An early initiative of Governor Rick Snyder was to undertake a comprehensive review of state administrative rules which were redundant of federal requirements, antiquated, or substantially impaired Michigan’s business competitiveness without tangible benefit to the public. One set of rules reviewed was MDEQ-Air Quality Divisions “air toxics rules.” Following nearly 15 months of stakeholder discussion regarding whether and how these state rules should be revised, the MDEQ is close to proposing amendments which will somewhat streamline their application while also broadening public participation regarding what should be considered an “air toxic” and how stringent any emission standards should be for individual “toxic air pollutant” or “TAC.”
While the federal law regulates 183 potentially toxic air pollutants as “Hazardous Air Pollutants” or “HAPs” under Section 112 of the Clean Air Act, some state programs regulate a far greater number of substances solely under state law. The current MDEQ rules regulate more than 1200 substances as TACs. In contrast, other states have no program independent of the federal program for regulating potentially toxic pollutants. Other Midwestern states’ air toxics programs seek to regulate less than half the number of air toxics that Michigan regulates.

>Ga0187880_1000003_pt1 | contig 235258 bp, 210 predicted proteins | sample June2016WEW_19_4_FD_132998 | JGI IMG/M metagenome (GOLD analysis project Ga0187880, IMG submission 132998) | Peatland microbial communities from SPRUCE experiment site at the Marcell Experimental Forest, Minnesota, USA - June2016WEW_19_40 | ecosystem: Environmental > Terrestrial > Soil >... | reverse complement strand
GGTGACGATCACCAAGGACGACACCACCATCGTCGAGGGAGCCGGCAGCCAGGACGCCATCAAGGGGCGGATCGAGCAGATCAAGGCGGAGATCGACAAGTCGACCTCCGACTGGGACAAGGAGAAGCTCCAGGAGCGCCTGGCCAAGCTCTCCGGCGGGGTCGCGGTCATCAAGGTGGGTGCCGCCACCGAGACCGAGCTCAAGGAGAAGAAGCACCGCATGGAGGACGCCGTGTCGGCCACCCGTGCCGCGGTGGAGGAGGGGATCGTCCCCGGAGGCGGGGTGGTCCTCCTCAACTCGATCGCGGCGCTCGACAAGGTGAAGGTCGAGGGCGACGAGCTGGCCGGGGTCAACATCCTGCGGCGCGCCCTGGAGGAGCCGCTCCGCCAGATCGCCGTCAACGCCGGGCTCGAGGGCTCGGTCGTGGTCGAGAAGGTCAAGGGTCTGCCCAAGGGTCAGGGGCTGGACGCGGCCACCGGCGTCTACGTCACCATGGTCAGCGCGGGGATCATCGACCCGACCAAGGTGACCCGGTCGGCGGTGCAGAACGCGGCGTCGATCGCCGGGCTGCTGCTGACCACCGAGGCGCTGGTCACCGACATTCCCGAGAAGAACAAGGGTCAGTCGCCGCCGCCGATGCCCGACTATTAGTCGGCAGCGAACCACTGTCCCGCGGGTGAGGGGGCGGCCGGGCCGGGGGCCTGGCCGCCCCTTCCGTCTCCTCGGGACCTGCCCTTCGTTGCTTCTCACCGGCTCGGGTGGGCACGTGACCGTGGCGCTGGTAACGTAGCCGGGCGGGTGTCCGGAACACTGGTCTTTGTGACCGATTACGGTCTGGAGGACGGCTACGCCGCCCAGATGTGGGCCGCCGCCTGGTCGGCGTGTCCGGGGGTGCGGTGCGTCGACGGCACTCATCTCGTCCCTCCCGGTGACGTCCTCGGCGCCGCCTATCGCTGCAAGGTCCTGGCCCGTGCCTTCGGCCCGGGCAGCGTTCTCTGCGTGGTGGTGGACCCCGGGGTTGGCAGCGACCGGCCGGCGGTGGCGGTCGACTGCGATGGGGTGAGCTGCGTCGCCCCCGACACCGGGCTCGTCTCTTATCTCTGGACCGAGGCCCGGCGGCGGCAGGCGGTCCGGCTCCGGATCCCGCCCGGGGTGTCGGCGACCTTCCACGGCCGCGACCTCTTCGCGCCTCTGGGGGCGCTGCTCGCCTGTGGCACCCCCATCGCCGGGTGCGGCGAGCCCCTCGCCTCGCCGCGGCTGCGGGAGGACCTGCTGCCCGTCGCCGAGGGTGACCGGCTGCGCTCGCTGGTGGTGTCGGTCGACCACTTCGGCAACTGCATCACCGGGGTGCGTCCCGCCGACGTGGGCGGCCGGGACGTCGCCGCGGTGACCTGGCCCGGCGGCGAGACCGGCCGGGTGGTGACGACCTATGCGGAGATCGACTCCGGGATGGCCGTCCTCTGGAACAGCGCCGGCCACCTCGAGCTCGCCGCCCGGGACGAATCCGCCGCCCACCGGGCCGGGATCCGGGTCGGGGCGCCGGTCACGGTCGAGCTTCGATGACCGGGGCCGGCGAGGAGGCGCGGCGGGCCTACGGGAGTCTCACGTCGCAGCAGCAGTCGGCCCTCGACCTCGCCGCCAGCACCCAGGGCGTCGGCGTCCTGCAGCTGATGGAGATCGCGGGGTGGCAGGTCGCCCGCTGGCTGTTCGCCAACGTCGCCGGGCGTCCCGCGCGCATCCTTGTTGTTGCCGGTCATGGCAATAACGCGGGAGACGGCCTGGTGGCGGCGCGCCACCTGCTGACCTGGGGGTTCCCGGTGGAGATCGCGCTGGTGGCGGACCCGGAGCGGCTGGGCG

Based on a report developed through a stakeholder process1
, the MDEQ in 2014 is expected to propose amendments that will reduce by one-third the number of TACs routinely regulated by the MDEQ under Michigan’s air law, Part 55 of NREPA. The MDEQ will propose to amend the definition of TAC under its Part 1 air rules to eliminate regulation of non-carcinogenic substances considered to have low toxicity potential in the ambient environment. Additionally, the MDEQ will no longer regulate as TACs substances where it has inadequate information for establishing acceptable ambient levels. In effect, the MDEQ will no longer deem a substance a TAC by default.
The amendments will greatly enhance public participation in the process of identifying new TACs and in establishing or revising the ambient concentrations deemed protective of the public health. For the first time, the rules will provide, through internet based tools, public notice of proposed additions to the TAC list and the associated ambient air concentrations deemed acceptable for each pollutant. The MDEQ will provide references to the information used to identify TACs, and acceptable ambient levels. The public will have the opportunity to comment on the MDEQ’s proposal and supplement the information available.
Critically, the amendments contain refinements to the MDEQ’s “back-stop” authority. This authority will allow the MDEQ to impose, under special circumstances, more stringent requirements for TACs than its rules might otherwise provide. It would also allow the agency to regulate substances not included under the revised definition of TACs where it is clear such authority must be exercised to assure protection of the public health.
While the anticipated amendments will not fully level the playing field between Michigan and other Midwestern states – such as Ohio, Indiana and Wisconsin - the amendments will lessen the regulatory burden on businesses needing air permits in Michigan to establish or modify their operations.
If you have questions or desire further information regarding this issue, please contact Steven Kohl at 248.784.5141, or email@example.com
, or any other member of the Resource, Energy and Environment Practice Group.